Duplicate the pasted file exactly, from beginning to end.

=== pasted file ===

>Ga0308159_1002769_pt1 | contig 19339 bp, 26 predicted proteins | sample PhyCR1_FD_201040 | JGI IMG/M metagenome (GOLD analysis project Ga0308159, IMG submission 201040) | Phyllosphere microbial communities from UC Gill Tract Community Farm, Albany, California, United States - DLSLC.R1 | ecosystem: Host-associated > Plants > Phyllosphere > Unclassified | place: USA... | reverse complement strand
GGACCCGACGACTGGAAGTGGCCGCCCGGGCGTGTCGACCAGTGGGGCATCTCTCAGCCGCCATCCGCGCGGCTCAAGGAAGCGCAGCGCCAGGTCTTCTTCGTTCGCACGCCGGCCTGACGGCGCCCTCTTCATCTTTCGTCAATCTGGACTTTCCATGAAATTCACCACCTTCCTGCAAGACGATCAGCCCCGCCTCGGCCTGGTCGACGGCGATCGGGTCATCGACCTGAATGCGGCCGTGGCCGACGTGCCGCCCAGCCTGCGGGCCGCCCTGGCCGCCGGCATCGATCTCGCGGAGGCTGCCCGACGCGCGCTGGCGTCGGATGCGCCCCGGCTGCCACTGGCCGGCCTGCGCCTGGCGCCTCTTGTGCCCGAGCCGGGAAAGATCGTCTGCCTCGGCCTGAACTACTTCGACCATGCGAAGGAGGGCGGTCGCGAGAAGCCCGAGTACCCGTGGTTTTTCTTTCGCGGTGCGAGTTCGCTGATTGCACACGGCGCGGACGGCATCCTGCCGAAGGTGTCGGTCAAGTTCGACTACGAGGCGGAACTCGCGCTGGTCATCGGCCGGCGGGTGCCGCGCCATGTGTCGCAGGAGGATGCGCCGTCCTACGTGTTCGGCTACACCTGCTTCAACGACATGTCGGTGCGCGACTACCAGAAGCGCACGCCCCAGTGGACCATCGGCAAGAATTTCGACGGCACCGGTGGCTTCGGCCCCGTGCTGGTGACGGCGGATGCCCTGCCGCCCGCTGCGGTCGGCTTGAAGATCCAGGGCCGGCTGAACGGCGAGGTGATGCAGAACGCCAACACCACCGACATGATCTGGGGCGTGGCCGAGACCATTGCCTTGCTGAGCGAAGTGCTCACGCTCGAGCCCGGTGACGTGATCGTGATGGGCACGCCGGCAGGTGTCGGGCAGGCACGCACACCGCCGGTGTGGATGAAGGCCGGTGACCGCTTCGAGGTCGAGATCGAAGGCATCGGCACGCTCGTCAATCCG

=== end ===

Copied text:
>Ga0308159_1002769_pt1 | contig 19339 bp, 26 predicted proteins | sample PhyCR1_FD_201040 | JGI IMG/M metagenome (GOLD analysis project Ga0308159, IMG submission 201040) | Phyllosphere microbial communities from UC Gill Tract Community Farm, Albany, California, United States - DLSLC.R1 | ecosystem: Host-associated > Plants > Phyllosphere > Unclassified | place: USA... | reverse complement strand
GGACCCGACGACTGGAAGTGGCCGCCCGGGCGTGTCGACCAGTGGGGCATCTCTCAGCCGCCATCCGCGCGGCTCAAGGAAGCGCAGCGCCAGGTCTTCTTCGTTCGCACGCCGGCCTGACGGCGCCCTCTTCATCTTTCGTCAATCTGGACTTTCCATGAAATTCACCACCTTCCTGCAAGACGATCAGCCCCGCCTCGGCCTGGTCGACGGCGATCGGGTCATCGACCTGAATGCGGCCGTGGCCGACGTGCCGCCCAGCCTGCGGGCCGCCCTGGCCGCCGGCATCGATCTCGCGGAGGCTGCCCGACGCGCGCTGGCGTCGGATGCGCCCCGGCTGCCACTGGCCGGCCTGCGCCTGGCGCCTCTTGTGCCCGAGCCGGGAAAGATCGTCTGCCTCGGCCTGAACTACTTCGACCATGCGAAGGAGGGCGGTCGCGAGAAGCCCGAGTACCCGTGGTTTTTCTTTCGCGGTGCGAGTTCGCTGATTGCACACGGCGCGGACGGCATCCTGCCGAAGGTGTCGGTCAAGTTCGACTACGAGGCGGAACTCGCGCTGGTCATCGGCCGGCGGGTGCCGCGCCATGTGTCGCAGGAGGATGCGCCGTCCTACGTGTTCGGCTACACCTGCTTCAACGACATGTCGGTGCGCGACTACCAGAAGCGCACGCCCCAGTGGACCATCGGCAAGAATTTCGACGGCACCGGTGGCTTCGGCCCCGTGCTGGTGACGGCGGATGCCCTGCCGCCCGCTGCGGTCGGCTTGAAGATCCAGGGCCGGCTGAACGGCGAGGTGATGCAGAACGCCAACACCACCGACATGATCTGGGGCGTGGCCGAGACCATTGCCTTGCTGAGCGAAGTGCTCACGCTCGAGCCCGGTGACGTGATCGTGATGGGCACGCCGGCAGGTGTCGGGCAGGCACGCACACCGCCGGTGTGGATGAAGGCCGGTGACCGCTTCGAGGTCGAGATCGAAGGCATCGGCACGCTCGTCAATCCG